Archbishop Charles Chaput of Philadelphia called the emails 'contemptuously anti-Catholic'
Catholic bishops and political campaigners alike have condemned emails from Hillary Clinton’s campaign team which attack Catholicism.
The emails, released by Wikileaks this week, are disparaging about Catholic “middle ages” teachings.
Archbishop Charles Chaput of Philadelphia called the emails “ugly” and “contemptuously anti-Catholic”.
He was particularly angered by an exchange of emails between John Podesta, chairman of the Clinton campaign, and Sandy Newman, president and founder of the campaign group Voices for Progress.
Newman wrote: “This whole controversy with the bishops opposing contraceptive coverage even though 98 per cent of Catholic women (and their conjugal partners) have used contraception has me thinking … There needs to be a Catholic Spring, in which Catholics themselves demand the end of a middle-ages dictatorship and the beginning of a little democracy and respect for gender equality in the Catholic church.”
In another email, John Halpin of the Centre for American Progress mocked the conservatism of Catholics, especially converts: “They must be attracted to the systematic thought and severely backwards gender relations and must be totally unaware of Christian democracy.” In a follow-up email he added: “They can throw around ‘Thomistic’ thought and ‘subsidiarity’ and sound sophisticated because no one knows what . . . they’re talking about.”
On his diocesan website Archbishop Chaput wrote ironically: “Of course it would be wonderful for the Clinton campaign to repudiate the content of these ugly WikiLeaks emails. All of us backward-thinking Catholics who actually believe what Scripture and the Church teach would be so very grateful.”
A less forceful statement from Archbishop Joseph E Kurtz of Louisville, Kentucky, President of the United States Conference of Catholic Bishops, talked of the importance of freedom of religion, which “ensures the right of faith communities to preserve the integrity of their beliefs and proper self-governance”.
“There have been recent reports that some may have sought to interfere in the internal life of the Church for short-term political gain. If true, this is troubling both for the well-being of faith communities and the good of our country,” he wrote.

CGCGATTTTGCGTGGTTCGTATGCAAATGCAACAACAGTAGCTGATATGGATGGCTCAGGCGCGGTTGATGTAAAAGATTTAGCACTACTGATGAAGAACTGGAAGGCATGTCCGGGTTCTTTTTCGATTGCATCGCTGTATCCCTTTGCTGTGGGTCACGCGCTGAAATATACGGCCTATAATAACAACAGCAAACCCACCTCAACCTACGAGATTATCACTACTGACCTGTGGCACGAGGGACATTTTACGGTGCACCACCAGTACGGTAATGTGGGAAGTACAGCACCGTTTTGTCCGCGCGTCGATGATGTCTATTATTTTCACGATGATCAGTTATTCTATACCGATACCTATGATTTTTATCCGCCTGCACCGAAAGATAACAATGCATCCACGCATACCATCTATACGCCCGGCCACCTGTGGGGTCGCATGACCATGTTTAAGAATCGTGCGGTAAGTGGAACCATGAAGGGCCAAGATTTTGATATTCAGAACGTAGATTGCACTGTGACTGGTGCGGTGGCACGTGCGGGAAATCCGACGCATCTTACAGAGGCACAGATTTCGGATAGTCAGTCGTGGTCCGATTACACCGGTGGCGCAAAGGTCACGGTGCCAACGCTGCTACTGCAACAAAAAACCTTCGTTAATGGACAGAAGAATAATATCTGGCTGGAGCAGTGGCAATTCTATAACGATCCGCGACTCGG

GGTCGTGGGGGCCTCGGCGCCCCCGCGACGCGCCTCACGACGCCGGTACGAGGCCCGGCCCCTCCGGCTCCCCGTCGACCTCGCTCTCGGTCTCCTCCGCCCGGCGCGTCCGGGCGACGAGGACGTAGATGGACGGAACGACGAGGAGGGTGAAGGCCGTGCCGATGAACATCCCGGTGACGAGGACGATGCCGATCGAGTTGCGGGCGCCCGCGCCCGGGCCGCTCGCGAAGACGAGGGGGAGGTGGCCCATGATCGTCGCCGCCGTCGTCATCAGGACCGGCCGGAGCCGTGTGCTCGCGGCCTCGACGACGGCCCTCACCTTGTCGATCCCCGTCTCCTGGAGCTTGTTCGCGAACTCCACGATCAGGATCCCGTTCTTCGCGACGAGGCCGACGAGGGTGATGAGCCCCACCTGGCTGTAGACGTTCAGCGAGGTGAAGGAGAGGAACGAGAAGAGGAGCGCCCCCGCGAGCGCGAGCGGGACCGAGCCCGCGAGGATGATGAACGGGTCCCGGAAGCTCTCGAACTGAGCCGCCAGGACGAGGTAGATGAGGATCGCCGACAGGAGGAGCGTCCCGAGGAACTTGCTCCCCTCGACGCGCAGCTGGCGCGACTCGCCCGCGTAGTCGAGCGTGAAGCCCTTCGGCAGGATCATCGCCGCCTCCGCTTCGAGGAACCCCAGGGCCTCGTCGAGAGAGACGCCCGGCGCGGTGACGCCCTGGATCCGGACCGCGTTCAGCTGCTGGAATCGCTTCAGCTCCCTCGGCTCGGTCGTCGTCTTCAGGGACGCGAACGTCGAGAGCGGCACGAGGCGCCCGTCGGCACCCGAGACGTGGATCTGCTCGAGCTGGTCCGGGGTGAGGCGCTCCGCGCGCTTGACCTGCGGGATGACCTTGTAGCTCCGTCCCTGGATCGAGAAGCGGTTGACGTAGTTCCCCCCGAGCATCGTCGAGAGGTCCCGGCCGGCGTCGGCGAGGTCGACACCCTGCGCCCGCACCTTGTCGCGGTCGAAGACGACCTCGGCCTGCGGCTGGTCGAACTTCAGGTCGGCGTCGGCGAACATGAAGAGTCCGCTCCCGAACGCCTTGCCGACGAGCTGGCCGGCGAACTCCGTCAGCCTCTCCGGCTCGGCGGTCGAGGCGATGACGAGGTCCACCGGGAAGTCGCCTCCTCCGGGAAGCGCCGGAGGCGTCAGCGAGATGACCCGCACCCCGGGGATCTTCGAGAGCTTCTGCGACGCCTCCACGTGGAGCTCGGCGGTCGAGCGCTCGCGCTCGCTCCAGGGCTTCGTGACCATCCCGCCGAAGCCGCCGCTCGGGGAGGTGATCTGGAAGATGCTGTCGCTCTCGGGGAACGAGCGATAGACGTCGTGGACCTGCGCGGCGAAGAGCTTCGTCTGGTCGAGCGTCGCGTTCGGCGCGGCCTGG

“In our faith and our Church, Christ has given us a precious gift. As Catholics, we hold onto our beliefs because they come to us from Jesus, not a consensus forged by contemporary norms. The Gospel is offered for all people for all times. It invites us to love our neighbour and live in peace with one another. For this reason, the truth of Christ is never outdated or inaccessible. The Gospel serves the common good, not political agendas.”
Archbishop Kurtz concluded: “Politicians, their staffs and volunteers should reflect our best aspirations as citizens. Too much of our current political discourse has demeaned women and marginalized people of faith. This must change. True to the best hopes of our founding fathers, we are confident that we can and will do better as a nation.”
A Catholic political group, catholicvote.org, has called on Hillary Clinton’s campaign spokeswoman, Jennifer Palmieri, to resign. Its president, Brian Burch, said: “Hillary Clinton has already called half of her opponents’ supporters ‘a basket of deplorables’ and ‘irredeemable’ and now it comes out that her campaign spokeswoman dismissively question[ed] the sincerity of Catholic Americans’ faith.”
He continued: “Everyone has a unique faith journey, and it’s just insulting to make blanket statements maligning people’s motives for converting to another faith tradition. Had Palmieri spoken this way about other groups she [would be] dismissed. Palmieri must resign immediately or be fired.”